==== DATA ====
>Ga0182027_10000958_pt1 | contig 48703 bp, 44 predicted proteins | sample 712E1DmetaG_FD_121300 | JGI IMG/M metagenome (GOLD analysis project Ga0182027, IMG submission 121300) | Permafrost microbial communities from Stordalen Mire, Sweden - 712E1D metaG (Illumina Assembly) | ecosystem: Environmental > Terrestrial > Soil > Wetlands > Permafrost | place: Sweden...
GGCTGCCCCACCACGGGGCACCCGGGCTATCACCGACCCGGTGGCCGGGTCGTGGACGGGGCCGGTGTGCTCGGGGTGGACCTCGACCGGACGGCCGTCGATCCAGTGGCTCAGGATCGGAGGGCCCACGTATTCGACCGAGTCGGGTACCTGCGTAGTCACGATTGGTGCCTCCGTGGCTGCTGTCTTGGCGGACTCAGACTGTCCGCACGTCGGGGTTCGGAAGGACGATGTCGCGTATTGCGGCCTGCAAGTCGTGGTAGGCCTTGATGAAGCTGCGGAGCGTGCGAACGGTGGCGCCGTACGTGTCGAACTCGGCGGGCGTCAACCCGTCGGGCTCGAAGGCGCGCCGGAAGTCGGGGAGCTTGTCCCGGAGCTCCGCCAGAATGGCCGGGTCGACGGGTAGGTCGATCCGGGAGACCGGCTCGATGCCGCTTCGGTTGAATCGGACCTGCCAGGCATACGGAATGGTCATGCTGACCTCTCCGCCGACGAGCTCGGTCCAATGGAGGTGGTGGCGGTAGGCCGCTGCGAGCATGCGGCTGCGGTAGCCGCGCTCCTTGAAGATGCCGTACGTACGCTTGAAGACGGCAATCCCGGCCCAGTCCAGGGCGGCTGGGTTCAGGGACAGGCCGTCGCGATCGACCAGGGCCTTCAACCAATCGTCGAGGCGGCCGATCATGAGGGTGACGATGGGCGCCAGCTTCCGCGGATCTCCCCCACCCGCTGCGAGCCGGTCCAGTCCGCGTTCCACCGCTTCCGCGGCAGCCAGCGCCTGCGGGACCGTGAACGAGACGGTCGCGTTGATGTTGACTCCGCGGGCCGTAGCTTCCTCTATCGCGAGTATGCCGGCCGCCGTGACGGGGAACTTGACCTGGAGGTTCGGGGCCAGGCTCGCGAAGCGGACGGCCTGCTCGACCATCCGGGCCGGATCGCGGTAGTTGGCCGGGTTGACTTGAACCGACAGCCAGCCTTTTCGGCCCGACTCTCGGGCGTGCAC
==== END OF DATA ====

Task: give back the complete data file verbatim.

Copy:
>Ga0182027_10000958_pt1 | contig 48703 bp, 44 predicted proteins | sample 712E1DmetaG_FD_121300 | JGI IMG/M metagenome (GOLD analysis project Ga0182027, IMG submission 121300) | Permafrost microbial communities from Stordalen Mire, Sweden - 712E1D metaG (Illumina Assembly) | ecosystem: Environmental > Terrestrial > Soil > Wetlands > Permafrost | place: Sweden...
GGCTGCCCCACCACGGGGCACCCGGGCTATCACCGACCCGGTGGCCGGGTCGTGGACGGGGCCGGTGTGCTCGGGGTGGACCTCGACCGGACGGCCGTCGATCCAGTGGCTCAGGATCGGAGGGCCCACGTATTCGACCGAGTCGGGTACCTGCGTAGTCACGATTGGTGCCTCCGTGGCTGCTGTCTTGGCGGACTCAGACTGTCCGCACGTCGGGGTTCGGAAGGACGATGTCGCGTATTGCGGCCTGCAAGTCGTGGTAGGCCTTGATGAAGCTGCGGAGCGTGCGAACGGTGGCGCCGTACGTGTCGAACTCGGCGGGCGTCAACCCGTCGGGCTCGAAGGCGCGCCGGAAGTCGGGGAGCTTGTCCCGGAGCTCCGCCAGAATGGCCGGGTCGACGGGTAGGTCGATCCGGGAGACCGGCTCGATGCCGCTTCGGTTGAATCGGACCTGCCAGGCATACGGAATGGTCATGCTGACCTCTCCGCCGACGAGCTCGGTCCAATGGAGGTGGTGGCGGTAGGCCGCTGCGAGCATGCGGCTGCGGTAGCCGCGCTCCTTGAAGATGCCGTACGTACGCTTGAAGACGGCAATCCCGGCCCAGTCCAGGGCGGCTGGGTTCAGGGACAGGCCGTCGCGATCGACCAGGGCCTTCAACCAATCGTCGAGGCGGCCGATCATGAGGGTGACGATGGGCGCCAGCTTCCGCGGATCTCCCCCACCCGCTGCGAGCCGGTCCAGTCCGCGTTCCACCGCTTCCGCGGCAGCCAGCGCCTGCGGGACCGTGAACGAGACGGTCGCGTTGATGTTGACTCCGCGGGCCGTAGCTTCCTCTATCGCGAGTATGCCGGCCGCCGTGACGGGGAACTTGACCTGGAGGTTCGGGGCCAGGCTCGCGAAGCGGACGGCCTGCTCGACCATCCGGGCCGGATCGCGGTAGTTGGCCGGGTTGACTTGAACCGACAGCCAGCCTTTTCGGCCCGACTCTCGGGCGTGCAC